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IgE: a Key Antibody in Schistosoma Infection

Pu Zhang, Francisca Mutapi

Pu Zhang* and Francisca Mutapi

Institute of Immunology & Infection Research,Ashworth Laboratories,School of Biological Sciences,University of Edinburgh,Edinburgh,UK

*Corresponding Author:
E-mail:[email protected]
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Although it is present at a low concentration in human serum, IgE antibody plays unparalleled roles in allergy and parasitic infection. It is a marker in Th2 response polarization during the infection of Schistosoma. Relatively abundant circulating IgE antibodies which are induced by cytokines, such as IL-4 and IL-13, bind the Fc-epsilon specific receptors on mast cells, basophils and eosinophils and trigger the degranulation of these cells, thereby increasing vascular permeability and killing the parasites. The protection provided by IgE has been verified in numerous independent and collaborative studies in several sites. The particular pattern of the increase in the production of IgE with age and association between worm specific IgE and resistance to reinfection shed light on the designs of control strategies and searches for novel vaccine candidates.

Key words

IgE,Schistosoma,Th2 response,mast cell,basophil,eosinophil,treatment.

1. Complex immune responses involved in schistosomiasis

The role of IgE in host immune protection against parasites was first found by work on the cellmediated killing of schistosomes,as well as by epidemiological studies in the areas of endemic schistosomiasis [1]. The process involved in immune responses against Schistosoma is complex. This is not only due to the antigenic variation during the life cycle and the intensity of expression of antigenic component in the parasitic organism,but the mechanism by which Schistosoma evades host immune system. During the first 4-5 weeks following exposure to cercariae when host immune system is directed against worm antigens,the immune response is primarily Th1 in nature. During the normal infection when Schistosoma eggs are produced,the immune response becomes highly Th2-polarized. Coincident with the development of the Th2 response,there are notable increases in plasma IgE levels and the number of circulating eosinophils,which reflects the production of IL-4 and IL-5,the signature cytokines of Th2 cells helping class switching of B cells to IgE isotype and acting as a growth and survival factor for eosinophils,respectively [2]. It is possible that soluble egg antigen (SEA) inhibits DC TLR-initiated and MyD88-dependent activation pathways which induce IL-12 production and Th1-polarized response by binding C-type lectin DC-SIGN on dendritic cells [2,3]. T helper cells and NK cells which are activated by DCs produce IL-4 which activates B cells to excrete IgE antibodies.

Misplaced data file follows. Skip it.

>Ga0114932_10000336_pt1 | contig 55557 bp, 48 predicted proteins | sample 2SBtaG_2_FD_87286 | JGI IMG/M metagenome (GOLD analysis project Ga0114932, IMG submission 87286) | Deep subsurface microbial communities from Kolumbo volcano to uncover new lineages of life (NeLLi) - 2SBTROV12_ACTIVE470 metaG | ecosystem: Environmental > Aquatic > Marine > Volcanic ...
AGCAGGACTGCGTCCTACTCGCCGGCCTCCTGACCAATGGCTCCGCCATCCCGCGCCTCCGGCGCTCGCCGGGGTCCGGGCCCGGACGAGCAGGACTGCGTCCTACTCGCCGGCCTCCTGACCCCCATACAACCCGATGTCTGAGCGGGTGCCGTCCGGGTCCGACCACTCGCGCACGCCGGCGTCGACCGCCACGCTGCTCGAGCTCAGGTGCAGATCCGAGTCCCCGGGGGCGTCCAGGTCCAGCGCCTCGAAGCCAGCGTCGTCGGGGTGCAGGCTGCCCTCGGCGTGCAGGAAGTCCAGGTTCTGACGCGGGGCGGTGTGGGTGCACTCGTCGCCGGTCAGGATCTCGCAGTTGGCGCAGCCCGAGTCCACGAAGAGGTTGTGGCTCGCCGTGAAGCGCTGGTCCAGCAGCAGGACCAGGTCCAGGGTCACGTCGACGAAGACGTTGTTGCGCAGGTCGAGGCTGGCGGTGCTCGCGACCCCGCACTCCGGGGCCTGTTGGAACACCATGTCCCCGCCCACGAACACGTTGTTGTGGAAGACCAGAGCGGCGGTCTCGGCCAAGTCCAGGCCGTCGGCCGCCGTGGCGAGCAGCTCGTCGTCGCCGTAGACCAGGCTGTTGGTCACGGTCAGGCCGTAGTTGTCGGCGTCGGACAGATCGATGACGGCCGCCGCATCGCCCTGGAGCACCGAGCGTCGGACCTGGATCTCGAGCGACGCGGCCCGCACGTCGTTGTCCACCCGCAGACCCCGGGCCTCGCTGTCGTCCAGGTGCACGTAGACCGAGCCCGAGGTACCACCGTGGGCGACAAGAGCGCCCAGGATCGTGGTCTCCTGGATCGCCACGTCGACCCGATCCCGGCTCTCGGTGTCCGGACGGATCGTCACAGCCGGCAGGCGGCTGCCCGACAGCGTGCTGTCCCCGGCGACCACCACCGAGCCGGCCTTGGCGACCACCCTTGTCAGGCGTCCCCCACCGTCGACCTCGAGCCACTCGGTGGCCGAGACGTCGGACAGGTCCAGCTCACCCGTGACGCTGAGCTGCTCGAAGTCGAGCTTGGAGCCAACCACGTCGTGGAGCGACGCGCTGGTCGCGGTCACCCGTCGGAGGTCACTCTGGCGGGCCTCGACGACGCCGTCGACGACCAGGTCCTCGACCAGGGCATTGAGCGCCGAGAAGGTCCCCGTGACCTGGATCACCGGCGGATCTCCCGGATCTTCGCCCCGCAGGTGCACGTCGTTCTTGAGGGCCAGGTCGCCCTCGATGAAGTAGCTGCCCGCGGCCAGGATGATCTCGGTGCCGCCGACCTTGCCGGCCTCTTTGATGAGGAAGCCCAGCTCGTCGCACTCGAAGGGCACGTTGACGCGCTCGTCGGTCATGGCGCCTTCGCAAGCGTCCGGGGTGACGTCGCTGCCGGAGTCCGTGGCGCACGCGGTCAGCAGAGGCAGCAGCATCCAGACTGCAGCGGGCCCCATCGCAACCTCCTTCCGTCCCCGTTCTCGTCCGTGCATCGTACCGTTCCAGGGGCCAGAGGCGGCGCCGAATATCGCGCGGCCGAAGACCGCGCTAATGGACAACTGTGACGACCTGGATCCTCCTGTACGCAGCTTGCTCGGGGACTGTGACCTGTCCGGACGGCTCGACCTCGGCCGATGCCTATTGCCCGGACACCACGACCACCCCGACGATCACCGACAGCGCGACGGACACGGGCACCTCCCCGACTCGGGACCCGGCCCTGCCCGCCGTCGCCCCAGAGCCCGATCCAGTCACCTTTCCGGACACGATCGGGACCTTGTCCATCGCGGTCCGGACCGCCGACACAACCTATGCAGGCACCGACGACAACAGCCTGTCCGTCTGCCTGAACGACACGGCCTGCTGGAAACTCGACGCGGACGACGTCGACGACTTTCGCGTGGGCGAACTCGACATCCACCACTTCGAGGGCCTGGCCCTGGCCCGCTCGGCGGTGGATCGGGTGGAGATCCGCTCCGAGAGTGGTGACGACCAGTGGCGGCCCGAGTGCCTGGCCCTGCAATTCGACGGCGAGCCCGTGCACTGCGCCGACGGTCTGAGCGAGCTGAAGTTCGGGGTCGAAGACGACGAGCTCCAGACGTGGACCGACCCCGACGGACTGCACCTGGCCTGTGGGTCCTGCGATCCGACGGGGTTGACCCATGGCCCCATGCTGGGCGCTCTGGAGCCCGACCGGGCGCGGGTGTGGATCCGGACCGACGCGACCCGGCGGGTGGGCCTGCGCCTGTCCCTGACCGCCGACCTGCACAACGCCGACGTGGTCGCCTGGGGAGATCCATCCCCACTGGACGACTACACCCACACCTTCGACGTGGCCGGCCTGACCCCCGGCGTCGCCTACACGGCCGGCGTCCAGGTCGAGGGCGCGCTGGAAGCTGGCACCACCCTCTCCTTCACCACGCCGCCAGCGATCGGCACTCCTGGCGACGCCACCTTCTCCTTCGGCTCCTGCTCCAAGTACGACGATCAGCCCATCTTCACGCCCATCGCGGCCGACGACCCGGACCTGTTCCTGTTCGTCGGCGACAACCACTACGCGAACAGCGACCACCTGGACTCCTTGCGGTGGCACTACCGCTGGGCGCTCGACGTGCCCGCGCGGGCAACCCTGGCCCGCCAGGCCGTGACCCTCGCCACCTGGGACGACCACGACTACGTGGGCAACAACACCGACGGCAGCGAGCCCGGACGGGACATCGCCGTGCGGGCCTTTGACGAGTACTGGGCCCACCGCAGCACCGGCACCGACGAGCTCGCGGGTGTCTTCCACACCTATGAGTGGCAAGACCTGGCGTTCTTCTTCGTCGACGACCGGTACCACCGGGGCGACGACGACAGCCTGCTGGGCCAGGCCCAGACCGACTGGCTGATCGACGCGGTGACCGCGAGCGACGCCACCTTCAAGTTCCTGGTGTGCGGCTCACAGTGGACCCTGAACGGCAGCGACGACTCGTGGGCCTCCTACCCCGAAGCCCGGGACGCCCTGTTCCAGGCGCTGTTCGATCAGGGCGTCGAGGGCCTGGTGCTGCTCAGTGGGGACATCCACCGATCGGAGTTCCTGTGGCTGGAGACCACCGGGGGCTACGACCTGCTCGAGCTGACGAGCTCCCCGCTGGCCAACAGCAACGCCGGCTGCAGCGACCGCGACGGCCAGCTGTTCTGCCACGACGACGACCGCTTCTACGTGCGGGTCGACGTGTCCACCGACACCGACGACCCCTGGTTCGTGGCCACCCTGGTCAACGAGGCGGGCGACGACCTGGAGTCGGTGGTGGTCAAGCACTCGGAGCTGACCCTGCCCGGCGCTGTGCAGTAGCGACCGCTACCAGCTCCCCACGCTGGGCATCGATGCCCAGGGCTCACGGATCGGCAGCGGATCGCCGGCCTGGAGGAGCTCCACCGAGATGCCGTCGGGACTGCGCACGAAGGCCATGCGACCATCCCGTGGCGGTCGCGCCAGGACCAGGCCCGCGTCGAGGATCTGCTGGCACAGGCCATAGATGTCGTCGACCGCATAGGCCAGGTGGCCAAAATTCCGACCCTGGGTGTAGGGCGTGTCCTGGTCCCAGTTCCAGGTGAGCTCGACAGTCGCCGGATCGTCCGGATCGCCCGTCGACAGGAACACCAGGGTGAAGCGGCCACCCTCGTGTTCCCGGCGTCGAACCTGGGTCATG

2. The effector cells IgE acts on in the infection of Schistosoma